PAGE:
With the immense progress standup paddling has made in the past few years, it's easy to forget that our sport is still young. Unlike surfing, whitewater or outrigger paddling, there isn't a generation of athletes that have known SUP since birth, or lived an entire life around our sport. But, as SUP continues to flourish, the first generation of groms to grow up with paddle and board are maturing and writing their own history- becoming the legends that future generations of paddlers will look up to and strive to emulate. In SUP magazine's ongoing series, Grom Talk, we get to know the first generation of paddlers lucky enough to grow up with an SUP lifestyle.
Izzi Gomez of Jupiter, Fla. is making waves in the standup scene with her progressive paddlesurfing. At only 13 years old, the student-athlete— and aspiring musician— is now taking the plunge into racing, and we have a feeling you’ll be seeing a lot more of this grom in the future. —Shari Coble
How’d you get into SUP?
My family had a Laird [board] when I was about 4 years old. I started catching little waves on that and then I started surfing (traditional). It wasn’t until about a year ago until I really started getting into SUP. I feel that my surfing experience has definitely given me that extra edge.
Your brother, Giorgio, is a competitive paddle surfer too. Do you surf or train together?
My brother and I train together at the gym and in the water. He pushes me to want to become a better surfer and toughens up my mental side as well. It helps to know that we have each other as a support system.
Are other kids your age paddling in your area?
Not quite yet. Most of the standup paddlers are a bit older than us. Giorgio and I are out in the water all the time doing our best to make paddlesurfing look fun, hoping to attract more kids. They ask questions and compliment us, so we always encourage them to try it. As a team, we hope to grow the sport.
Do you feel a stigma about SUP from others in the surfing world?
I’m an all around Roxy girl. I shortboard, longboard, SUP surf, and SUP race. It’s all about being well rounded and having fun. There is a stigma about SUP, though I am good about my surfing etiquette, so I don’t get hassled much. I feel like the surfers that are frowning upon SUP need to give it a chance— they might enjoy it.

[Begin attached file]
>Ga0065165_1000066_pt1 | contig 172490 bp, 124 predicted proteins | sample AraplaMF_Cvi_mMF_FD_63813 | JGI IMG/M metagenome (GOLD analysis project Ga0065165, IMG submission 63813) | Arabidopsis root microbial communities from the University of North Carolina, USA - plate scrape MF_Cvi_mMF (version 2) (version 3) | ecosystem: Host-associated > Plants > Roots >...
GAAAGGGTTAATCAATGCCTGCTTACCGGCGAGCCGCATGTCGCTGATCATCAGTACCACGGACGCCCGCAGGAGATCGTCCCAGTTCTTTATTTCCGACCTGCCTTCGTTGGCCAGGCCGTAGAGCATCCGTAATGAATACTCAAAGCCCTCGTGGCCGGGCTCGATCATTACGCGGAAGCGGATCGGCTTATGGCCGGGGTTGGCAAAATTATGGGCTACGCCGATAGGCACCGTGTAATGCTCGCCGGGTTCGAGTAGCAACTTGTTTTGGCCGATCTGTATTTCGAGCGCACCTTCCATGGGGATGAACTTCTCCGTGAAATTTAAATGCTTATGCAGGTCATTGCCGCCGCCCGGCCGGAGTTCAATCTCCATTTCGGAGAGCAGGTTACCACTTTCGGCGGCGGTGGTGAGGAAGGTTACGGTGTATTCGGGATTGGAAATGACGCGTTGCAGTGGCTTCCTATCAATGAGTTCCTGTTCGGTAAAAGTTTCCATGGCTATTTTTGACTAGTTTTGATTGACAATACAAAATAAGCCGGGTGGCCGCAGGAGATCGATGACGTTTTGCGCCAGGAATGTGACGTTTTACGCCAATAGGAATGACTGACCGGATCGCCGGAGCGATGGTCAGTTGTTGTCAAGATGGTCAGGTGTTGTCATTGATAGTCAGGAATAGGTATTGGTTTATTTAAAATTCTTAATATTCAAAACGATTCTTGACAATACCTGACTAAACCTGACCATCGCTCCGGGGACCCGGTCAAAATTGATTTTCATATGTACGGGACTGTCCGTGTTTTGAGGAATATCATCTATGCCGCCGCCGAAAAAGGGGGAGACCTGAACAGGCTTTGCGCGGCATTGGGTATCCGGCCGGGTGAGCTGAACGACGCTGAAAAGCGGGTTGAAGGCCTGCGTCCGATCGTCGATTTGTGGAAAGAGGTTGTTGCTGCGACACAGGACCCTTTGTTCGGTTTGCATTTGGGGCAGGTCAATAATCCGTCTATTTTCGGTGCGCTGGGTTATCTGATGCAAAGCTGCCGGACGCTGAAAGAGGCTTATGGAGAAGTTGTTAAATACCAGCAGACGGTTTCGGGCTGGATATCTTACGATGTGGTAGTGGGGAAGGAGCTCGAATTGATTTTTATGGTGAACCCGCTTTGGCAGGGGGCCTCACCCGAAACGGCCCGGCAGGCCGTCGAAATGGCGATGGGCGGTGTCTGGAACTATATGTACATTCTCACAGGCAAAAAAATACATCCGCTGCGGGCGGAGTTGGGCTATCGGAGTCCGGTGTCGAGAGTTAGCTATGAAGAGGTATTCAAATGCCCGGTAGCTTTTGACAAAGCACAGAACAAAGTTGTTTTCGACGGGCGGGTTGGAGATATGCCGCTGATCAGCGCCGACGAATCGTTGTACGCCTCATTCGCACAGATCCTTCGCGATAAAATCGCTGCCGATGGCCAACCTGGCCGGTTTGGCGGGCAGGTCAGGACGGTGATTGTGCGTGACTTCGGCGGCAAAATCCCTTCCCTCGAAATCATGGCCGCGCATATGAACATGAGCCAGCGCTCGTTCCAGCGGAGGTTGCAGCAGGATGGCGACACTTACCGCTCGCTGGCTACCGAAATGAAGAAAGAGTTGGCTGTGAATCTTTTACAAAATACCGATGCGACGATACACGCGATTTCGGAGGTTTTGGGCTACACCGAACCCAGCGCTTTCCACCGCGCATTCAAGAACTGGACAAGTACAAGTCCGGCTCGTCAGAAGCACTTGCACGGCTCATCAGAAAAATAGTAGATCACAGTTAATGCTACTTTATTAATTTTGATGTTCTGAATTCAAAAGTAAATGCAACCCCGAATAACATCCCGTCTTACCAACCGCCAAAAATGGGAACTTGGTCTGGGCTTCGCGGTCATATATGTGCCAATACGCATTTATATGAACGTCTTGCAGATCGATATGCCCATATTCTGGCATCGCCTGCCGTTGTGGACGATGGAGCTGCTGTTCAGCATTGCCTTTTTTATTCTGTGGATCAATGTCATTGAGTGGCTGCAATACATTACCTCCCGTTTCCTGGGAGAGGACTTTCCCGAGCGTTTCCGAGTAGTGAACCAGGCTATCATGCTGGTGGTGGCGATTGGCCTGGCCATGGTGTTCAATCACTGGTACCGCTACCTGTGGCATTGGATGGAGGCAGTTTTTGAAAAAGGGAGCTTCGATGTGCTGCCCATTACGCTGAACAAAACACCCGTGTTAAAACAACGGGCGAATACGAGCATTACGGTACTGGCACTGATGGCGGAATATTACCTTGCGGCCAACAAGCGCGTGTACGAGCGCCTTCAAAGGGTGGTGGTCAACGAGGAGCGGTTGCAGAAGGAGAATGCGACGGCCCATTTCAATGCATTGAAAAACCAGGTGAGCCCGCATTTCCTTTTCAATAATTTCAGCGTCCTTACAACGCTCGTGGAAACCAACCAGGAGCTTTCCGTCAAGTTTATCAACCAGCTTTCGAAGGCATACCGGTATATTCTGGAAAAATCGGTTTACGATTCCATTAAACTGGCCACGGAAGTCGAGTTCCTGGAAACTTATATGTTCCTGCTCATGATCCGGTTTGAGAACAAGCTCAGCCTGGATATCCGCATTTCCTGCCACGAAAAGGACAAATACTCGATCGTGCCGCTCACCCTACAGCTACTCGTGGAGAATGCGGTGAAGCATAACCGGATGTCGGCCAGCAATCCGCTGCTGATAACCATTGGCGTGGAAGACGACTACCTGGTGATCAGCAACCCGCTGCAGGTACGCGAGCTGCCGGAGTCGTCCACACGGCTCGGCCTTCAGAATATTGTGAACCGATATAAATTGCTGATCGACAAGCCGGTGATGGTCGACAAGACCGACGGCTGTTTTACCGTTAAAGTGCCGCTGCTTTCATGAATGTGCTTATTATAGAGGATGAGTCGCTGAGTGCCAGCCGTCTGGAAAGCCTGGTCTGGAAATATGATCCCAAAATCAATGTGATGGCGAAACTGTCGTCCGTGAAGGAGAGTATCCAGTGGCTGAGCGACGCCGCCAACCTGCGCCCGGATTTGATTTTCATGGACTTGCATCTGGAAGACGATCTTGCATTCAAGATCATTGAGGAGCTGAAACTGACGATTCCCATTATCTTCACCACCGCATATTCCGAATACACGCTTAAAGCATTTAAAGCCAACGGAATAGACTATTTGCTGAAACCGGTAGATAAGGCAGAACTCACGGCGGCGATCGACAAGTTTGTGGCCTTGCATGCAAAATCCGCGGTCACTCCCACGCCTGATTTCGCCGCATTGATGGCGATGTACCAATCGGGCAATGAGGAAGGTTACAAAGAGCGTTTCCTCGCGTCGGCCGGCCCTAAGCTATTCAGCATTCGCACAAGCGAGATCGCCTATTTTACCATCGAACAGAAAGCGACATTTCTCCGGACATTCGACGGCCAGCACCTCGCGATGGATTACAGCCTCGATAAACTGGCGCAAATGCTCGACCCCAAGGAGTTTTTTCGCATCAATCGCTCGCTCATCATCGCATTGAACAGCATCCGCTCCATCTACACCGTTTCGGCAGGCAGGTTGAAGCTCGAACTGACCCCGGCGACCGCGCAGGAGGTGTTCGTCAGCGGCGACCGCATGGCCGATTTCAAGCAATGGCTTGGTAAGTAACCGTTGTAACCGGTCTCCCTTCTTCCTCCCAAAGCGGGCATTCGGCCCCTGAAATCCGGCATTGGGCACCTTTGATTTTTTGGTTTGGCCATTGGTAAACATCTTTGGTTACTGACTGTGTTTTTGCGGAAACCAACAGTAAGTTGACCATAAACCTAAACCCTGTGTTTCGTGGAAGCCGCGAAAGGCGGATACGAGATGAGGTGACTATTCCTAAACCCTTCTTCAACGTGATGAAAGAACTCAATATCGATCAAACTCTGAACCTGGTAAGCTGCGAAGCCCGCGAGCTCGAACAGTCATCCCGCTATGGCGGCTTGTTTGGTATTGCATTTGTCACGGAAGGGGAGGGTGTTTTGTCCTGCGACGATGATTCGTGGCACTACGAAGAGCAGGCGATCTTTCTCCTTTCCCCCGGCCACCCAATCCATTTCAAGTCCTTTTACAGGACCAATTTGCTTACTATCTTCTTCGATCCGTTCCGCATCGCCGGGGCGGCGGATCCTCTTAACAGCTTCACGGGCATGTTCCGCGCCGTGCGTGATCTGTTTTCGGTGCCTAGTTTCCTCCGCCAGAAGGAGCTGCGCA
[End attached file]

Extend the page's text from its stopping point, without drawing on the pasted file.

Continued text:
Tell us about the camaraderie among the female competitors your age.
The girls in the SUP world are awesome! Everyone is so nice and encouraging. We're all from random places and all-around water girls.
Do you have any role models in the sport?
Yes, Candice Appleby and my brother, Giorgio Gomez. Candice is such a positive role model and an amazing athlete. She loves the sport and is stoked to get more kids involved. I feel fortunate to say she is so helpful and such a great mentor. It’s nice to know she really cares. Giorgio, on the other hand, pushes me every session and I am impressed to see how much he has progressed in such a short time. I think he will bring a new style to the sport.
Tell us about your win at the ESA Southeast Championships.
The competition was good and the conditions were rough. It was quite an achievement for me. I'm hoping for good things to come when I head out to California for NSSA and Surfing America Championships. I will be competing in shortboard, longboard, SUP surf, and the SUP race.
What goals do you have with standup paddling?
My goal is to train hard and focus on both racing and surfing. I just finished my first race and surprised myself, so now I want to try a few more to see how I measure up. I will definitely plan on doing the World Tour events and I would love to make it on the USA team.
The Performance Paddling Junior Pro & Youth SUP Fiesta offered equal gender prize purses. Do you think more events should follow their lead?
Why shouldn’t we be equal? It’s the year 2013. Candice [Appleby] and Anthony [Vela] did a fine job. That was a great event to grow the sport and there needs to be more events like it!
You’re a recording artist too?
Yes, I do love music! I’m in the process of recording an album, where my first three originals are for sale on iTunes. My music is inspired by my life experiences. I’m having fun with it and just trying to build up a fan base.
How do you balance SUP with school, competitive surfing, and your music career?
I am very busy. It is hard to balance everything perfectly. If the waves are really good, I’m going to SUP or surf. When it’s flat, I work hard on school or I’m in the recording studio. On the weekends, I’m usually at SUP or surfing contests. It’s a challenge!
For more Grom Talk, click here.